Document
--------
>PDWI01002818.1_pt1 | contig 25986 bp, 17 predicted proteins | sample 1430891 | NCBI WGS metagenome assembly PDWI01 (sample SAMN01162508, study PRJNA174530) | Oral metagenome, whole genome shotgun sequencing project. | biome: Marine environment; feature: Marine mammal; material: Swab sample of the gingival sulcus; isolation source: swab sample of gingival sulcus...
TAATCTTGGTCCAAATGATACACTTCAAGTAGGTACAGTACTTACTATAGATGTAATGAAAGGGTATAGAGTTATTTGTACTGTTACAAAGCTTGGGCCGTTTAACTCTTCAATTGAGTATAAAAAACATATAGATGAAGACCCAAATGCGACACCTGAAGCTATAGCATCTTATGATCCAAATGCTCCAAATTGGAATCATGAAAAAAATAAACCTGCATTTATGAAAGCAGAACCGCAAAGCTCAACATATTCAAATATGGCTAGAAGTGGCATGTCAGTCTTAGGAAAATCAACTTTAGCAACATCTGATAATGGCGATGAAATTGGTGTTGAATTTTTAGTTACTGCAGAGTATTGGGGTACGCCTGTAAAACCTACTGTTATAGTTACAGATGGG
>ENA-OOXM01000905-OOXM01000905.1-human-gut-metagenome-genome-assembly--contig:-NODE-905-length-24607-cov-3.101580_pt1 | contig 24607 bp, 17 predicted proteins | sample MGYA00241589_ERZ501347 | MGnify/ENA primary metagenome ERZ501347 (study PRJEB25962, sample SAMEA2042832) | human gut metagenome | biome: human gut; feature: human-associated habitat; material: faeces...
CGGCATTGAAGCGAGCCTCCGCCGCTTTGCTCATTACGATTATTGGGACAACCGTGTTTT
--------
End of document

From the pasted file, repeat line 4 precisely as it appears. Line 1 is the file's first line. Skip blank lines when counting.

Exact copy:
CGGCATTGAAGCGAGCCTCCGCCGCTTTGCTCATTACGATTATTGGGACAACCGTGTTTT